Hesurianic peoples from Erdara first settled in the Cutho-Waldish Peninsula during late antiquity. Although initially divided into various petty kingdoms during the early middle ages, by the 11th century the entirety of the Peninsula was controlled by the Kingdom of Cuthland and Kingdom of Waldrich. In 1444, Cuthland and Waldrich were brought into a personal union under Edwin III of Cuthland, establishing the Cutho-Waldish Realm. The Terms of Union in 1560 further integrated Cuthland and Waldrich into a dual monarchy, effectively establishing the first unified Cutho-Waldish state. The Realm reached its height during the 17th and early 18th centuries, achieving great prosperity through trade between the nations of Cardia, Erdara, and Hallania. The country entered nearly a century of decline following the Crisis of 1715, culminating in its annexation by Cornicae in 1811.
Cuthland-Waldrich remained under Cornice rule for nearly 132 years, a period now known as the Era of Subjugation in the country. Cornicae began to weaken after the Continental War, resulting in rising Peninsularism that sought to reunite the territories of the former Cutho-Waldish Realm into a new state. The empire's dissolution in 1943 resulted in the emergence of independent states in Cuthland and Waldrich for the first time in centuries. However, lingering economic malaise from the collapse resulted in hyperinflation and further sociopolitical instability, allowing Peninsularists to sweep into power in both nations through a series of uprisings during the winter of 1943 and 1944. These new governments signed the Treaty of Wesselstêd in June 1944, reunifying the two for the first time since the Cornice annexation.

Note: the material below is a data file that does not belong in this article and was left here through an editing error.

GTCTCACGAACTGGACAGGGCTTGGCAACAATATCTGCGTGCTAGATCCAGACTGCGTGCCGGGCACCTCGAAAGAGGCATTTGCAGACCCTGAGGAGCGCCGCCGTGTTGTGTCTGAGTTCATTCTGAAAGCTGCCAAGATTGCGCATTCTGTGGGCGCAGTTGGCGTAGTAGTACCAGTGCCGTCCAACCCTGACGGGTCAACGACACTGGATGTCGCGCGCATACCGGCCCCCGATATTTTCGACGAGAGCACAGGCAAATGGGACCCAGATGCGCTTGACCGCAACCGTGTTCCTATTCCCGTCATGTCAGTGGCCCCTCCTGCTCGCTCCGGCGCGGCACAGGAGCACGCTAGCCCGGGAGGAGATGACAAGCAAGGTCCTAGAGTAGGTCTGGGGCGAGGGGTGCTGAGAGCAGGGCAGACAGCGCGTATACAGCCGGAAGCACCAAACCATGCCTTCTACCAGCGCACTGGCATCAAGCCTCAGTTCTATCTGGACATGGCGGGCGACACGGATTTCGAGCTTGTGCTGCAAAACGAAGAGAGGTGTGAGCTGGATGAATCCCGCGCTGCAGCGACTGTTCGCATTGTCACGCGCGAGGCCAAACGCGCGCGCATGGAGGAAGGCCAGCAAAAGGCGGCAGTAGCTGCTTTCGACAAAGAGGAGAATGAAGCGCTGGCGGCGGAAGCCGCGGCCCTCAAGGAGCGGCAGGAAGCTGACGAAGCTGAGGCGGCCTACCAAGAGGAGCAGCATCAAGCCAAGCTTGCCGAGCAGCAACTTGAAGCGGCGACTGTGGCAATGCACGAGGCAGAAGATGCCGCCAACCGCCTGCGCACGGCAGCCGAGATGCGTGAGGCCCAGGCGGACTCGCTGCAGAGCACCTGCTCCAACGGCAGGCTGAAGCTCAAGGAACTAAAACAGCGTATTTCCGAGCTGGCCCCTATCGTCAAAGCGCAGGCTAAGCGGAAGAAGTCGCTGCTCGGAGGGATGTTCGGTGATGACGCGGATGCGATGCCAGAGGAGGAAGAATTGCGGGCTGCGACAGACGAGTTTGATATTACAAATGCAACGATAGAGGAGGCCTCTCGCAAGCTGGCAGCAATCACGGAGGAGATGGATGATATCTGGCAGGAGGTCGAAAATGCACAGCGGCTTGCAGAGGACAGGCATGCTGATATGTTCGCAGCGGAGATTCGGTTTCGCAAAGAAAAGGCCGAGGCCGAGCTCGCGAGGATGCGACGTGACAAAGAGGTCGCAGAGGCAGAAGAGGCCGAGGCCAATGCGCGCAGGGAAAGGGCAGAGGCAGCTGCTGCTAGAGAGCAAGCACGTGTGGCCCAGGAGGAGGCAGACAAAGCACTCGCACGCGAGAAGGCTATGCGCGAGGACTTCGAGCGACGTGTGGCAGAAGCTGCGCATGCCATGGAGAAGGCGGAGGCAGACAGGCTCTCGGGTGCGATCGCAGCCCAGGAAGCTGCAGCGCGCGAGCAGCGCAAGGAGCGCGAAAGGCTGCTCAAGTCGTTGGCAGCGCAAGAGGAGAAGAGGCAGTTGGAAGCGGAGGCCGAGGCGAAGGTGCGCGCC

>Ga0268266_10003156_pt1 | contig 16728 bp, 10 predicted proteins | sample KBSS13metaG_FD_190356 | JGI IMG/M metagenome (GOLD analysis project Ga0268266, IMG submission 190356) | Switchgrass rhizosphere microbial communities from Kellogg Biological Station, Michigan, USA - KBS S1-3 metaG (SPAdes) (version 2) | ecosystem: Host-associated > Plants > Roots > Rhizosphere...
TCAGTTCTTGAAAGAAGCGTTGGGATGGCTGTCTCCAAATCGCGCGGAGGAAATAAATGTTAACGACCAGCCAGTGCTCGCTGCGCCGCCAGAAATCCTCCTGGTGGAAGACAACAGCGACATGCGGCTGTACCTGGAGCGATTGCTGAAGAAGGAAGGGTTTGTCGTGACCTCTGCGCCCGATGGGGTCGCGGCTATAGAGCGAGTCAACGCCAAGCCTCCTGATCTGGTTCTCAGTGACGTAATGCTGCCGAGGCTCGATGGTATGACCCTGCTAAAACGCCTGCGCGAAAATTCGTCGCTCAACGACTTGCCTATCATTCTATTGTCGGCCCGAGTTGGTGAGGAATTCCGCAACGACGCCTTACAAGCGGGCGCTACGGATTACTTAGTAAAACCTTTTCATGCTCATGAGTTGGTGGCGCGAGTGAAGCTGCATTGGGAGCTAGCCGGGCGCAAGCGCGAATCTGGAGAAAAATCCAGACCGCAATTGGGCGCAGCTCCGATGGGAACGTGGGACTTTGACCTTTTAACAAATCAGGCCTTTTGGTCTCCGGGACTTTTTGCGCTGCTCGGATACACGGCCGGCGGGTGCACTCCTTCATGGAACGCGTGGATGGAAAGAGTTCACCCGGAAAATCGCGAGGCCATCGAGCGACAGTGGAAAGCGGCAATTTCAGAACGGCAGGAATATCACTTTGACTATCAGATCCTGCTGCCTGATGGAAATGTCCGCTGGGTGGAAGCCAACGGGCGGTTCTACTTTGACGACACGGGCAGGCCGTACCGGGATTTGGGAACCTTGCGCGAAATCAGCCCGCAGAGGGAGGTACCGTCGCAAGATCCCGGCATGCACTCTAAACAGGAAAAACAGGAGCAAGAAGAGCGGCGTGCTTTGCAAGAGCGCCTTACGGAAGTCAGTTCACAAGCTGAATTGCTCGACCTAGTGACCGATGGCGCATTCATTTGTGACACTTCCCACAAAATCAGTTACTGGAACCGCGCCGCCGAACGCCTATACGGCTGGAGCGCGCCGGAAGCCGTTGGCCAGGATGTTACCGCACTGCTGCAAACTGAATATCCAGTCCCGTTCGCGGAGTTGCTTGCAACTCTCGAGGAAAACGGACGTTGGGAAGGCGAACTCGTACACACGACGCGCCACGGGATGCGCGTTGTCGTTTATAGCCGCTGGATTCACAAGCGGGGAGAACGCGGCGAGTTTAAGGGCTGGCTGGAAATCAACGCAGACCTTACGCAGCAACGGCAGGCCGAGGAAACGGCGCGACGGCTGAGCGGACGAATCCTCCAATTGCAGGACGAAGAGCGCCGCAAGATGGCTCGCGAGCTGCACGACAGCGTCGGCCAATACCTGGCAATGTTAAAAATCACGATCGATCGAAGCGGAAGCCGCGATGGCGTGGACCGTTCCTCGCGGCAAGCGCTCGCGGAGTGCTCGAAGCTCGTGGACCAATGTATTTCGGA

Modern day Cuthland-Waldrich is governed as a federal dominant-party diarchic directorial republic. The Union of Farmers, Laborers, and Shopkeepers (UFLS), has remained the dominant party in every level of government since reunification, largely due to constitutional restrictions on political expression that have led observers to label the nation as a hybrid regime. Cuthland-Waldrich is a founding member of the Mageiros League and also possesses membership in the Assembly of Nations. It is a developed country, boasting a high standard of living and diverse mixed economy regulated through protectionism and competition law. Scholars have characterized the country's social, political, and economic structure as Hartnellist, named after pan-nationalist leader Gerrit Hartnell whose populist and nationalist ideas shaped the formation of the modern Cutho-Waldish state.